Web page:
syllables loud behind the eye

This is a great example of the power of a title. The poet's images are almost surreal, and without the direction provided by the title a reader might quickly lose her way. Imagine birds flocking inside a person's head, or thunder rolling off the tips of birds' wings. We've never heard of such things, of course, but the title tells us that we are reading about Alzheimer disease, so we can put the images into a context.On to "Sample 5."

We've been told you sleep
with a pair of cold bullets for ear plugs.
We've heard how much you enjoy
stifling the sunshine songs

We only need read the second line of this political poem, and we're hooked. What sort of person sleeps with bullets in his ears? And why?

Intrigued by Titles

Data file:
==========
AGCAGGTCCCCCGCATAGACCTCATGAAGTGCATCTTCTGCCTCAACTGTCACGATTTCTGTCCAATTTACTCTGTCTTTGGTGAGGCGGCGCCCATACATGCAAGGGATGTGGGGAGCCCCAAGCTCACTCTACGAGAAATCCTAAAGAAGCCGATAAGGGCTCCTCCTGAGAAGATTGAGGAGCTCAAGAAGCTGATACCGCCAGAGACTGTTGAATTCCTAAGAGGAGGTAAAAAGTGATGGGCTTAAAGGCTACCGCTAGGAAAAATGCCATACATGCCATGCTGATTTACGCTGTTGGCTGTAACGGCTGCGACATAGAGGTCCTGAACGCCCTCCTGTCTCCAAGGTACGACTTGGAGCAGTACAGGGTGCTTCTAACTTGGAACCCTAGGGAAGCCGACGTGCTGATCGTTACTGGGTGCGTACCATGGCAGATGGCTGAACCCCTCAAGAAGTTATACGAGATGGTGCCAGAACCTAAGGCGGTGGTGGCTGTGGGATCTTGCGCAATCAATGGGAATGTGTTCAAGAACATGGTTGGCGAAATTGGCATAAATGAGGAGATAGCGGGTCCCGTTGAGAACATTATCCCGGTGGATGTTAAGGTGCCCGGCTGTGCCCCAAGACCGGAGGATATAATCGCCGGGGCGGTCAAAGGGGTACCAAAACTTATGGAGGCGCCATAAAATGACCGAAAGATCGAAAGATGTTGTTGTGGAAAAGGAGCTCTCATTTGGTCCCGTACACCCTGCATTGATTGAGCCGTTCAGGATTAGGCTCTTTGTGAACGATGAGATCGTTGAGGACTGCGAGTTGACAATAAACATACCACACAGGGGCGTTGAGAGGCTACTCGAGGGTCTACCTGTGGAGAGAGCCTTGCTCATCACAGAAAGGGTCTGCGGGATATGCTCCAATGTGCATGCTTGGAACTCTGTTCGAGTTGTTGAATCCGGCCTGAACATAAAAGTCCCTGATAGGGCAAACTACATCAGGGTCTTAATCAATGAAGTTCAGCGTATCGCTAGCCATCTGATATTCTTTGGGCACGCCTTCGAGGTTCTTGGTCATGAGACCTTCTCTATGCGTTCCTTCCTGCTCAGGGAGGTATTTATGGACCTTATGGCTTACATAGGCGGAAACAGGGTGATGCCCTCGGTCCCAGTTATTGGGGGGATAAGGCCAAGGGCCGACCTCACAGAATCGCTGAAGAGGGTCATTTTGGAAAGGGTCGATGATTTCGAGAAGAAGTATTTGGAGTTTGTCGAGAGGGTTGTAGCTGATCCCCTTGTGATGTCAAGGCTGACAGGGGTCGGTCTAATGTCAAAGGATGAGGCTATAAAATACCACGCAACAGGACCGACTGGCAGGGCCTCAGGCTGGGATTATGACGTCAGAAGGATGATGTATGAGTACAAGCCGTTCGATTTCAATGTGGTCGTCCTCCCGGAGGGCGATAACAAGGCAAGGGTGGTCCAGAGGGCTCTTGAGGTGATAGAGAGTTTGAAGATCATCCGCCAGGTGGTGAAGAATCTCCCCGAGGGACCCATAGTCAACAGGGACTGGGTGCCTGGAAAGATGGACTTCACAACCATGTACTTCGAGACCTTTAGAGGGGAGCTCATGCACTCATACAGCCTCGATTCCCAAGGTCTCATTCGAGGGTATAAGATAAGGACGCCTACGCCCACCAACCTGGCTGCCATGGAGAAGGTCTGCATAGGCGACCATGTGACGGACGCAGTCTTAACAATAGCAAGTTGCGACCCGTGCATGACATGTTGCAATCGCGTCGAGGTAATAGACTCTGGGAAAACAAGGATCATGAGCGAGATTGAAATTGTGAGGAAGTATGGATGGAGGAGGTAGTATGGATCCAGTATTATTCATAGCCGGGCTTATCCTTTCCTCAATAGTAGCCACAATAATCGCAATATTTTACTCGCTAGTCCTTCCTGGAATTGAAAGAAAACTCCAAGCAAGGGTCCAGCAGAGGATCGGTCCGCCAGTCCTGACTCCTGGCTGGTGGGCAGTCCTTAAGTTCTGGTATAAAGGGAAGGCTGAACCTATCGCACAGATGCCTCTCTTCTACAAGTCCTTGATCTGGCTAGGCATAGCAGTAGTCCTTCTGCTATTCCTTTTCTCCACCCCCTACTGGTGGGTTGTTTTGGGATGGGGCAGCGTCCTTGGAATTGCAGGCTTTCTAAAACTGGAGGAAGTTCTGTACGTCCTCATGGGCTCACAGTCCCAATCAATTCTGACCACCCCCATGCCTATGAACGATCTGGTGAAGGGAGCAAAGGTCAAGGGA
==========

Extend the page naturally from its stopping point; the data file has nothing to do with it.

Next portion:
Most of us have seen poems titled, "Untitled" or "Poem 155." Perhaps a very gifted poet (such as the Biblical Psalmist) can get away with such tactics, but those of us who are still working hard to improve our craft cannot afford to surrender a powerful tool like a title.While we are writing a poem, its title is like a workbench that stabilizes the creation. Later, when we reveal the poem to readers, its title is the environment in which the poem is hung. Leaving our poem untitled is like leading the reader into a darkened room, then throwing on the floodlights. We may surprise and astound the reader, or we may alienate him. Worst of all, the reader may not bother to enter a room without light.Let's look at a few of the titles from the samples above. In my opinion, the title of "Sample 5" is weak. "The Tyrant Next Door" gives away too much information before the poem has begun. As this poem continues, the reader is shown the nastiness of the person next door—but the fact that we've been told by the poet that the subject is a tyrant releases us from reaching that conclusion on our own. Prompting a reader towards her own feelings is much more engaging than immediately declaring our conclusion.